Collaborative Conservation In An Age Of Division

The U.S. — and Arizona, more specifically — has countless environmental challenges, including keeping our air and water clean, ensuring that we have enough water, loss of certain species and food scarcity.

But a number of people are teaming up for something known as collaborative conservation, and they’re coming together — often from very different backgrounds — to try to find common ground.

Gary Paul Nabhan is a University of Arizona professor and an active field ethnobotanist, and he joined The Show ...

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In the Arizona Desert, Tucson Models Affordable Food Access

UNESCO’s first City of Gastronomy in the U.S. relies on its built-in biodiversity and a wide network of food justice organizations to feed its most marginalized residents.

Tucson is a foodie town. But rather than artisan breads and local avocados drawing crowds of tourists, it’s the relationship between diverse plants and people that earned it the distinction of being the first UNESCO City of Gastronomy in the United States in 2015.

The UNESCO distinction came as a result of ...

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UA Report Details Tucson’s Excellence in Providing Food Diversity and Access

A new report on the state of Tucson’s food system – produced by the UA Center for Regional Food Studies – shows that Tucson is one of the top U.S. cities in its high diversity of edible plants affordably accessed, grown and eaten as means to reduce food insecurity.

Marking the December 15 second anniversary of Tucson, Arizona’s designation as the first UNESCO City of Gastronomy in the United States, the University of Arizona Center for ...

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Mirror Images

Two UNESCO Cities of Gastronomy, located across the world from each other, offer distinct insights on desert terroir.

I am sitting in an outdoor café on a hot summer day. The café, in Zahle, Lebanon, is on the edge of a broad desert valley that stretches out between two mountain ranges, one of them high enough to capture snow every winter and suffer forest fires most summers. Out of the mountains flows enough snowmelt to allow some irrigation from ...

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To Be an Ethnobotanist

Now, being an ethnobotanist

Is not all that different

From being a musician,

Ballerina or chef:


You’ve got to practice

Your licks and chops,

Your forms and foot positions

Your dicing, slicing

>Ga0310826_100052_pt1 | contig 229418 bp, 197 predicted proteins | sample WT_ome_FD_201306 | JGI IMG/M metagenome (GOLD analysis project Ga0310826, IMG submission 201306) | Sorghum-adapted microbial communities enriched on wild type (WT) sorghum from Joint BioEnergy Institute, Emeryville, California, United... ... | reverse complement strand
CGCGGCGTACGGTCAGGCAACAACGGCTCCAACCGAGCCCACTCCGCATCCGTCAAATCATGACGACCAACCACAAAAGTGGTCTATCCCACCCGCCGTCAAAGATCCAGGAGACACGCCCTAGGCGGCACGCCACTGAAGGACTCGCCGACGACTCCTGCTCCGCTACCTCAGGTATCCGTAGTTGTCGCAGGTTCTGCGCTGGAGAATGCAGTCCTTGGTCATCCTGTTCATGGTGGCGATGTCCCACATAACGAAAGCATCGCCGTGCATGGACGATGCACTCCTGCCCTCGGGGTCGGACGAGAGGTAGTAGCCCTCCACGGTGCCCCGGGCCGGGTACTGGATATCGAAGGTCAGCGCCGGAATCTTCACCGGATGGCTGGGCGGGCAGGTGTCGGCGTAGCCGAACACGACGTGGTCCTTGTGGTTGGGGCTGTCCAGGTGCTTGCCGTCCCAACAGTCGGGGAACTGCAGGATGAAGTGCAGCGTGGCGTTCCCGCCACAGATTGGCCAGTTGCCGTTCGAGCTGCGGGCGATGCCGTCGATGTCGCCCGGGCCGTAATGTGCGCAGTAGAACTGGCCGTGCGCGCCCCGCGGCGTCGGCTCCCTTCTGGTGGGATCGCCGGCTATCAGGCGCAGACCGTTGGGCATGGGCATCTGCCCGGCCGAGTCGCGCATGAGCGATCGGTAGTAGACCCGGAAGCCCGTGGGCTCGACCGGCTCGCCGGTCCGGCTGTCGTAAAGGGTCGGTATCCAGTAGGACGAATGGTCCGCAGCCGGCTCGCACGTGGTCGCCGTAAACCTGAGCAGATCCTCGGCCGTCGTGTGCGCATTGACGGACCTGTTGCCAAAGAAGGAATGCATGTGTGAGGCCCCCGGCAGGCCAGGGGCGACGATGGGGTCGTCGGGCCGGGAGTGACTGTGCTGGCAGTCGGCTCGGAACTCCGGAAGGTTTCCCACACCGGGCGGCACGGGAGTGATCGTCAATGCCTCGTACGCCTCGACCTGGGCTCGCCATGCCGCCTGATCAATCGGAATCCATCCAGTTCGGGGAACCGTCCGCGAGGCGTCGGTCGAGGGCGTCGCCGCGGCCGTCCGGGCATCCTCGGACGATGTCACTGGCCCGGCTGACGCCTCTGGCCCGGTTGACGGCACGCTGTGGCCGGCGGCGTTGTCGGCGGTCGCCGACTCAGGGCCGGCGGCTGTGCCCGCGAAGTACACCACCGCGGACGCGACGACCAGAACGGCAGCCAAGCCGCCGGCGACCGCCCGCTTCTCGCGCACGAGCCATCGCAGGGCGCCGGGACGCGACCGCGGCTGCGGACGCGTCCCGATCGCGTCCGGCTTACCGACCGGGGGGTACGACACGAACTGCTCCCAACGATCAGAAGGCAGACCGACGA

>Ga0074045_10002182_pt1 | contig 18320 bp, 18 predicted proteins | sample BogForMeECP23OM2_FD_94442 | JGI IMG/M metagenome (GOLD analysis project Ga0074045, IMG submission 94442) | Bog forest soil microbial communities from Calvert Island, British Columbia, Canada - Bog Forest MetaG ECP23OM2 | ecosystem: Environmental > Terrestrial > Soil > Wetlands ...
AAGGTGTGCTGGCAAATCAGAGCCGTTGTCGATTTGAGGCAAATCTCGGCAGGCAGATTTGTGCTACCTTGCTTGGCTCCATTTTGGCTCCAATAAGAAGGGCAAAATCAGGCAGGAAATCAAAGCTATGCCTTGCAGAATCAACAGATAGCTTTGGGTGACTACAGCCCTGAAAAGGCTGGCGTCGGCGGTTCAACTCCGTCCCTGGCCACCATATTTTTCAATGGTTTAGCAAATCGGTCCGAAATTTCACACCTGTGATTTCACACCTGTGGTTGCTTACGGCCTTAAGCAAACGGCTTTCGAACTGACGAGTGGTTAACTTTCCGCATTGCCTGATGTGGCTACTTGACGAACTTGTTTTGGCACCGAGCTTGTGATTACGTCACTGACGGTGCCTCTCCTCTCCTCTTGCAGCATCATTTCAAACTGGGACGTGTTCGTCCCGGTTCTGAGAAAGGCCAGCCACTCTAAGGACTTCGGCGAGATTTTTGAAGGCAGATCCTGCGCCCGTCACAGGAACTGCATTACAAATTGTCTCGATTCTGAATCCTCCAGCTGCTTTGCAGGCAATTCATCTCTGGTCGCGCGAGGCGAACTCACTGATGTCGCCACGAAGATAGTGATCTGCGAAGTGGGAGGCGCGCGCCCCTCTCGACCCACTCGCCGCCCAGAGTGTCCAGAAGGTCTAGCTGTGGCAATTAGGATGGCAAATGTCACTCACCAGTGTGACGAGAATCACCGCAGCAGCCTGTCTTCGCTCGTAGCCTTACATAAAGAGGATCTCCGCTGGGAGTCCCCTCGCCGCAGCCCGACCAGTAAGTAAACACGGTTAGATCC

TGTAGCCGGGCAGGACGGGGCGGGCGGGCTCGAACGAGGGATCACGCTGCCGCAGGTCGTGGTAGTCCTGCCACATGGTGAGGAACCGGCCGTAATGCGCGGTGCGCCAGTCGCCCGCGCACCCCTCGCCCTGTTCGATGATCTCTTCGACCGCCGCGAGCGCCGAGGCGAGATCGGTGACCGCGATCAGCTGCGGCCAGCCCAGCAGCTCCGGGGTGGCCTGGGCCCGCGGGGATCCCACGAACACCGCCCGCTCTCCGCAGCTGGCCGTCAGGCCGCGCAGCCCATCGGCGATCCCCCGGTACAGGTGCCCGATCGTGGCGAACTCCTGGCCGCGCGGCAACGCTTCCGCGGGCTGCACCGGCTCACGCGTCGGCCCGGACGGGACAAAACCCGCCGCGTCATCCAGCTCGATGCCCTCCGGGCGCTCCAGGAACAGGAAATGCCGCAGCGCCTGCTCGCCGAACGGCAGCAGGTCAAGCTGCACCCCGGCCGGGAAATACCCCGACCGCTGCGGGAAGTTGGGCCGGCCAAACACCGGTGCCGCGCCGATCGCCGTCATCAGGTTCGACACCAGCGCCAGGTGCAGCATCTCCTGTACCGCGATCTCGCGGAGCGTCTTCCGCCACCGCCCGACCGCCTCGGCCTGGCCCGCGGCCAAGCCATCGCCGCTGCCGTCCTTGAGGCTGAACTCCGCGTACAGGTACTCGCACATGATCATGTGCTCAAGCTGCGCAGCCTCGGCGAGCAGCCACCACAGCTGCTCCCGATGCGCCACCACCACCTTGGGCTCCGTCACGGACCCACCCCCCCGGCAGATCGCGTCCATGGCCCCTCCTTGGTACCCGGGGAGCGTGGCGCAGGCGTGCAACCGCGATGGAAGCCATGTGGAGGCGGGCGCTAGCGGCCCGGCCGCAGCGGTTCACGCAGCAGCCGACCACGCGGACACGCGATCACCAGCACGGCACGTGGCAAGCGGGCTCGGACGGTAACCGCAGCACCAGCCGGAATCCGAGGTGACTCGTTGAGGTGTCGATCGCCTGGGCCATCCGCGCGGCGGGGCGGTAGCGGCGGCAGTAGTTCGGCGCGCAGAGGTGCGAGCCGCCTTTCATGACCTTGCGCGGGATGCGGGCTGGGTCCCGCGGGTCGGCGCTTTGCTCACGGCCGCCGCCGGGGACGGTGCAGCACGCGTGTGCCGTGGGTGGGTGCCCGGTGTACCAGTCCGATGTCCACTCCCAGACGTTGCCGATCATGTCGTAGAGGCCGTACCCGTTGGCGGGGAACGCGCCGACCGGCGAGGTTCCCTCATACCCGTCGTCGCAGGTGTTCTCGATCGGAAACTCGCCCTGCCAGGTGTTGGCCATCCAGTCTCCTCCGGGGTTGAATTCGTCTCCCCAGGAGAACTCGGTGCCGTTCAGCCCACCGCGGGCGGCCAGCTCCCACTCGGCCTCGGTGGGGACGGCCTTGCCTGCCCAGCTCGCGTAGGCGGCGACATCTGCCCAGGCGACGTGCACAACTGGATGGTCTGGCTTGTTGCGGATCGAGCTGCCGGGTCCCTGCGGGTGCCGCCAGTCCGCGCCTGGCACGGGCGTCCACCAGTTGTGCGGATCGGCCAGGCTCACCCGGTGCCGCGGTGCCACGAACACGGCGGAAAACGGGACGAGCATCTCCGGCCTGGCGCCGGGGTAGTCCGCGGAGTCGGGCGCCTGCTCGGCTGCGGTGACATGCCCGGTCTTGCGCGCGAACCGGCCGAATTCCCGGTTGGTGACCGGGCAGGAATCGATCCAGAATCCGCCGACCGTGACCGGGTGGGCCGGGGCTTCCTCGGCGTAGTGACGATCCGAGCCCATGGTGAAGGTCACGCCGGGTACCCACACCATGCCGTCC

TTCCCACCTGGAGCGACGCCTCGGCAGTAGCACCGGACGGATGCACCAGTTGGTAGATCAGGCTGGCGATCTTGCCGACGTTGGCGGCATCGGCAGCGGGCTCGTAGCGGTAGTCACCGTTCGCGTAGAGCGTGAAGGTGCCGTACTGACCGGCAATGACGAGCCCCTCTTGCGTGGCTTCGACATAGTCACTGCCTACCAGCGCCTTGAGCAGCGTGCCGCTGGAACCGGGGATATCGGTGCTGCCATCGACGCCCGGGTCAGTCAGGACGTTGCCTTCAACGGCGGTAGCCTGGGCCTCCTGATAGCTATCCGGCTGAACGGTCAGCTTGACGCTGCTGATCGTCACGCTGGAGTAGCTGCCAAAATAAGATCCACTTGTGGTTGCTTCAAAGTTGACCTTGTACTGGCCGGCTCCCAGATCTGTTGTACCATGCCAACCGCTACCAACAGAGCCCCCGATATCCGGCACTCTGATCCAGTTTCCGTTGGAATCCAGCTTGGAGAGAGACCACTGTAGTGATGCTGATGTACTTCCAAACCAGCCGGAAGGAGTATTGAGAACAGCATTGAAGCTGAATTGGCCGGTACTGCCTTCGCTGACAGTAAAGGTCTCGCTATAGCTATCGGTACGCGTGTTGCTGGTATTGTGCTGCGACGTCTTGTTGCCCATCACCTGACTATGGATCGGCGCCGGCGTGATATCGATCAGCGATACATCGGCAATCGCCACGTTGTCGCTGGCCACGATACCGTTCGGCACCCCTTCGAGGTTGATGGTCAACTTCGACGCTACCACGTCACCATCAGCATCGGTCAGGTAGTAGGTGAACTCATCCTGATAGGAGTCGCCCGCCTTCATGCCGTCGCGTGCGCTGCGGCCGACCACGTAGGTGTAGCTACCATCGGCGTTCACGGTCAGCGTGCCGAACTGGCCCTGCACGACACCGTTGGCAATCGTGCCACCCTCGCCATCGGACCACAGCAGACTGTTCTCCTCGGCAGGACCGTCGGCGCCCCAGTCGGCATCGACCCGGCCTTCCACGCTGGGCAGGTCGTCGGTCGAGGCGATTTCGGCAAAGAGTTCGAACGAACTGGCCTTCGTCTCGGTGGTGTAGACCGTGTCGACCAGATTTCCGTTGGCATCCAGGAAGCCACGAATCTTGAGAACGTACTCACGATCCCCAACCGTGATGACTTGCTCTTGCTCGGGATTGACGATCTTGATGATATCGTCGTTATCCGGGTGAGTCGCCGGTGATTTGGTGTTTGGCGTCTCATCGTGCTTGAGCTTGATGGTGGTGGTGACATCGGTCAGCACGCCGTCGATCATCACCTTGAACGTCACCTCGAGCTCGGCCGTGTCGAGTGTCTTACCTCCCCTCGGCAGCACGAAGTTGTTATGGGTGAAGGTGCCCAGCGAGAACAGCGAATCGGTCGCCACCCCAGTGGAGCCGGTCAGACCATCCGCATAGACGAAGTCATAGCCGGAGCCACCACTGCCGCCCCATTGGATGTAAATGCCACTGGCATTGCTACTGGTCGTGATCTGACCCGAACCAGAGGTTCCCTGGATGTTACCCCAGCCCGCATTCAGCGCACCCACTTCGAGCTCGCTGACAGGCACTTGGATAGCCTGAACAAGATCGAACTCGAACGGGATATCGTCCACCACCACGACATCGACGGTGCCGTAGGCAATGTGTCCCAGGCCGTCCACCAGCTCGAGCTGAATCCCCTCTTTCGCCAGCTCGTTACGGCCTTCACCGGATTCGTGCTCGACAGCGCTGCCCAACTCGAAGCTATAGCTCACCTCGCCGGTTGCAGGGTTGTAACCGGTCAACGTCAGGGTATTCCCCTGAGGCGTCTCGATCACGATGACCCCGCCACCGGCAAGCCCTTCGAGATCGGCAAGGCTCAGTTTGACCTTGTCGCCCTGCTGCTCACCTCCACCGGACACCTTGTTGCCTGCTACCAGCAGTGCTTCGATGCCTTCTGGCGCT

And making a roux

Every day (or else)

You get rusty.


No one I know

Likes a rusty ethnobotanist

One who is constantly hoping

To discover some herbal WD-40


So make and take

Some time each day

To go on out

And eat the flowers

Drink their nectars

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High, dry, and up against a wall: Why water and food justice are key to ending border conflicts / Gary Nabhan

For someone who lives within 12 miles of the infamous wall along the U.S.-Mexico border, it was an odd feeling to travel along the wall between Palestine and Israel last week just as Osama bin Laden’s death was announced to the world. Odd, because the parallels between the two desert regions are so remarkable. Palestinian farmers I spoke with were not interested in talking about the wall itself, nor the killing of bin Laden, nor the ...

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Visits to Our Orchard


Visits to Our Orchard

Six years ago, Gary Nabhan and Laurie Monti purchased a five and a half acre farmstead above the Native Seeds/SEARCH grow-out farm, where they are demonstrating how desert-adapted agro-biodiversity can be integrated into water-conserving farming systems for climate-friendly food production. Their farmstead is ...

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Food Producers and Their Traditional Foods at Risk in the Gulf Coast

Vermilionaire: An inhabitant of Southern Louisiana who benefits from the region’s rich culture and environment.

Vermilionaire is also the title of a recording by the Lost Bayou Ramblers, a Cajun band from Louisiana whose title track is a traditional song of going down to the bayou to fish, hunt, and trap, and never dying of hunger. As oil pours beneath the surface of the water in the Gulf of Mexico and makes its way to the coast, the ...

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“Eat What You Want to Conserve” Says Arab-American Writer Gary Nabhan

Posts By: Green Prophet Guest
Published: June 4, 2010

Since the beginning of the green movement, there has been a rise in the number of organizations and businesses that are doing their part in the promotion of sustainability through conservation. This past Earth Day brought about the Earth Day Network, which has been playing its part to bring conservationist and green enthusiasts together, sharing ideas and discussing new ways to support the planet.

Other large organizations NGOS like Continue Reading →


Finally, a burger with a taste of place

By: Gary Paul Nabhan
Published: June 22, 2009

Some 12 million people visit the Grand Canyon every year, but any “foodies” among them tend to be disappointed when they arrive at the rim.

Where in all this luscious landscape, they ask, is anyone serving food that tastes of this place? Why do so few restaurants in Arizona’s canyon country feature the range-fed beef or lamb, vegetables, fruits or other seasonal fare produced by local farmers and ranchers? Except at the ...

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